A question - would it be better that the body is a prisoner and the mind free or that the mind be a prisoner and the body free

I was thinking of that, also. Hawking is not a bad example. If his mind had become imprisoned somehow, would we know who he was?

I had a friend who developed ALS. Very sad. And difficult for him and maybe even more so for his wife in terms of all the practical problems it created. He was a retired lawyer and she is a psychologist, though, so they were fairly well equipped to deal with it financially.

As his body stopped functioning, though, his love grew. When I visited him, I could feel it, no question. He could only communicate by using his eyes to type on a special computer. It was quite moving and heartbreaking.


We lost a friend to ALS a couple of years ago. It was heartbreaking. She was a young mom with four small children and it progressed very rapidly, from onset to passing in only two years. Recalling one photo of one of her little boys looking questioningly at his mom in the wheelchair with her looking lovingly back at him makes me weep even now.


Thanks Jennifer. Seek ye first the kingdom of God resonates with me also.

This comes to mind to me where Jesus said that we “cannot serve two masters. If you love one you will hate the other”.So who is the master our flesh or our mind?

I wonder if what Jesus said applies “that what you bind on earth will be bound in heaven and what you loose on earth will be loosed in heaven”?

In the worst case for either example I would rather be dead.

Kevin, I am very sorry about your friend with ALS. It’s a terrible disease.

I also think about people with Alzheimer’s how terrible that disease is as the body is often healthy but the mind is diminished. How terrible is it that the body lives while the mind is wasted?

I had a beautiful aunt that had the most marvelous mind and as she aged she lost her ability to walk. She simply said walking is overrated and went on to live many years thriving because her mind was what she treasured.

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Thanks Scott. Your aunt sounds rather amazing. I’m happy for her that she could see her situation that way!

Alzhemer’s is indeed terrible. I have no way of knowing, but I wonder if it’s worse for those who love and have to take care of the one who has it. At least the one who has it is constantly forgetting whatever terrible experiences they’ve had! But I don’t mean to be flippant. My brother works in a long-term care facility, and some of the residents have alzheimer. One of them is constantly afraid and disoriented because he has so often confused about what’s going on and everyone is a stranger to him.

The loss was very dramatic with my friend. Just weeks before he was diagnosed with ALS we’d gone on a 6 day backpacking trip in the Grand Canyon. It was our 2nd hiking trip together, and we were both looking forward to many more. We were able to take one more, to Havasu Falls, which was spectacular, even if marred by the evidence of the disease his body presented along the way.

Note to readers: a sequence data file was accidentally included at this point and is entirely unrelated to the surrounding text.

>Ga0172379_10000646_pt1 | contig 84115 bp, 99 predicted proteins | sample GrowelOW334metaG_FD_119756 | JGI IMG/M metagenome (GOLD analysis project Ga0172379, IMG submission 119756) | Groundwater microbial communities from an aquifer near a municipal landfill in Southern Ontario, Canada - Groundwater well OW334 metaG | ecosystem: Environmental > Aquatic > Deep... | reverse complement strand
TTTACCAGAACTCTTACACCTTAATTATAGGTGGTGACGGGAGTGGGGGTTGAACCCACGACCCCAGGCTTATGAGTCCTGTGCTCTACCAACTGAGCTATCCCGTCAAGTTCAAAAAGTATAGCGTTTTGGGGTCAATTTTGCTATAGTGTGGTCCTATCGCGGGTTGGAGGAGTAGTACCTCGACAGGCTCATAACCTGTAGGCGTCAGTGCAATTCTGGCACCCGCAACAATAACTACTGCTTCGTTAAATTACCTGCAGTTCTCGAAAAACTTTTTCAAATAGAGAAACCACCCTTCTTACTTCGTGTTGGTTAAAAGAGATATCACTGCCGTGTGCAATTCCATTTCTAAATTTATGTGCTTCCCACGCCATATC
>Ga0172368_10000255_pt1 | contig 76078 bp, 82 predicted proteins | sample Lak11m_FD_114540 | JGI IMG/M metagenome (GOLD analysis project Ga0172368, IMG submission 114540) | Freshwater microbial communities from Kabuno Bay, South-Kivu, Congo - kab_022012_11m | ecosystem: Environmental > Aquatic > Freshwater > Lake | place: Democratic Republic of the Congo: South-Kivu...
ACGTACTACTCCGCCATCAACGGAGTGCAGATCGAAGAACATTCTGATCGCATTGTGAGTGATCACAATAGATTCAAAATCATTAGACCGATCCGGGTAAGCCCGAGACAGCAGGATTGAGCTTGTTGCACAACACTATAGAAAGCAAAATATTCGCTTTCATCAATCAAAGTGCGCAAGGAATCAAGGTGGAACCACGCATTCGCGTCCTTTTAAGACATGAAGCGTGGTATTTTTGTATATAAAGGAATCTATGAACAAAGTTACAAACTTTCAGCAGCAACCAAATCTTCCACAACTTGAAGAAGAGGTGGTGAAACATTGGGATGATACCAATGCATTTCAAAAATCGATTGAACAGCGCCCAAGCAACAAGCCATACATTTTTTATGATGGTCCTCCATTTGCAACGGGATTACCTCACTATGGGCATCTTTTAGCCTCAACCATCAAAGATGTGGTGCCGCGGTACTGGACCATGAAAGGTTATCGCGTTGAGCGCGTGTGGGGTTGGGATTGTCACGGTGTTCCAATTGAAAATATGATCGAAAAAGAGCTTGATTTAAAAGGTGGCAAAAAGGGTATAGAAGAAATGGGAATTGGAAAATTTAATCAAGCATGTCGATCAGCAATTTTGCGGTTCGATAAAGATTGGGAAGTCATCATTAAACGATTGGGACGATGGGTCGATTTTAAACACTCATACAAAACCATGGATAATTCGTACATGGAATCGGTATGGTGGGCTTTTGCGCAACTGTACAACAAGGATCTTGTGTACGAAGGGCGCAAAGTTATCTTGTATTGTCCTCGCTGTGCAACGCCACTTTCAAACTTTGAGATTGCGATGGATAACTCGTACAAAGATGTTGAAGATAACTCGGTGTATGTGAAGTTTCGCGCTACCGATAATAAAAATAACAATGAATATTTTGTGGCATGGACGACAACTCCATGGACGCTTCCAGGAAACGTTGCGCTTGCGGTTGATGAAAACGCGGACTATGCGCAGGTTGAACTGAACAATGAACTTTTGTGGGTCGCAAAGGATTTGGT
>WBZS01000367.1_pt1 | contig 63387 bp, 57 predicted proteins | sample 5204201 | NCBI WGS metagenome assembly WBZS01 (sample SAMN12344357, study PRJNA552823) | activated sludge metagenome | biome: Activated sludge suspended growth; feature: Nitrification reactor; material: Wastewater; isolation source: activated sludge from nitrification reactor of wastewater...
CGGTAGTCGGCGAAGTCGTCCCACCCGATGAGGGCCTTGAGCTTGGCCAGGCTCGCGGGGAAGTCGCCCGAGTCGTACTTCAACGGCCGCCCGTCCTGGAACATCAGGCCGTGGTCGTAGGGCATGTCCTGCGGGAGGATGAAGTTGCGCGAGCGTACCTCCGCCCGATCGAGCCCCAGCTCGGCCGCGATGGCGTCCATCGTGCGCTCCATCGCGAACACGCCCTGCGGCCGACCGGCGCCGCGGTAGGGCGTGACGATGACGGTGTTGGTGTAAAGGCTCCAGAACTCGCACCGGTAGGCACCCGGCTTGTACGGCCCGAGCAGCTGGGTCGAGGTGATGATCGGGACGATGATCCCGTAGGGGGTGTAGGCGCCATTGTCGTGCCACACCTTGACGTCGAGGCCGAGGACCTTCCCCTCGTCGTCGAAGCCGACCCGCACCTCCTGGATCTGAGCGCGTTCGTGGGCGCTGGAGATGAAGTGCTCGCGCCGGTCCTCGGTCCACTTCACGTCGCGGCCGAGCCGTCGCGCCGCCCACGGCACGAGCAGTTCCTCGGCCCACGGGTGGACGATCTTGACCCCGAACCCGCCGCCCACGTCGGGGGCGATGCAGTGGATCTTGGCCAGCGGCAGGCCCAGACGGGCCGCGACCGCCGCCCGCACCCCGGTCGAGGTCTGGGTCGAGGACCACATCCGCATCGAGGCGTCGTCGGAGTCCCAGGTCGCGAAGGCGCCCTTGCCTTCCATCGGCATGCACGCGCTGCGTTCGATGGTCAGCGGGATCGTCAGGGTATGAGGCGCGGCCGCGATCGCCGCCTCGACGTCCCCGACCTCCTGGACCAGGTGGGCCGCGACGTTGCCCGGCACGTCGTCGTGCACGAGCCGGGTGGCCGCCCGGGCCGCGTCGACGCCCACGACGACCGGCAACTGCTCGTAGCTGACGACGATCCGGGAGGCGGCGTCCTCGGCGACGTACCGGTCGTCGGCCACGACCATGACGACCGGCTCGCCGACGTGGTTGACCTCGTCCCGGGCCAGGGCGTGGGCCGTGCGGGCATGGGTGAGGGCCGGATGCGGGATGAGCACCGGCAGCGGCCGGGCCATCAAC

The thing about such forms of imprisonment of the body, though, is that ones experience is heavily dependent on ones reaction to the situation. If one dwells on the loss, discomforts and near impossibility of stopping or even slowing down the degeneration, it could be a particularly terrible form of hell, filled with anger, anxiety, helplessness, isolation, etc. My friend coped with the situation through Buddhist learning and practice. He came to appreciate and be aware of things that before had gone unnoticed.

When the Bible says that God uses for good what is done for evil, I think this points not only to God’s nature, but to the nature of reality. Both God’s interventions in the system of material reality AND that system exemplify that assertion. I think this is why so much of what Buddha said about reality, the mind and the results of the practices he taught are true. He observed and came to understand reality very deeply and, even though he did not believe in a personal God, he saw God’s nature in God’s creation, far more accurately than anyone had at the time. Basically, in my view, Buddhism is as close as one can get to salvation through works.

And the implication of this, I think, is that no matter how terrible something looks from ones own perspective, no matter how hopeless or unchangeable, if one accepts it as God’s will and surrenders to God, rather than dwelling on ones own negative perspective, one will come to see the good it makes possible. Jesus’ crucifixion is the greatest example of that, but there are many others, such as Paul’s response to being beaten and imprisoned and Joseph’s response to being betrayed by his brothers and imprisoned in Egypt.

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Thats very sad, Dale. I’m sorry to hear that. Such a thing must be extremely difficult for children. I pray her kids find whatever good there is to be built on that tragedy.

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There is truth in that, but I don’t fully agree. Happiness is just a state of mind, literally. It is a particular complex of electrical and chemical processes producing an emotional experience. It is not dependent at all on how “educated” one is. Yet, knowing certain things enables one to enter and remain in that state through a variety of circumstances. An analogy is the state of balance. If you find yourself on a tightrope and you don’t know how to balance, you are not going to be to remain there and there is nothing you can learn that will enable you to except how to achieve and maintain your balance. Happiness is a form of balancing act within the heart and mind.

So I would argue that “education” is way too broad a term to be meaningful in that quote.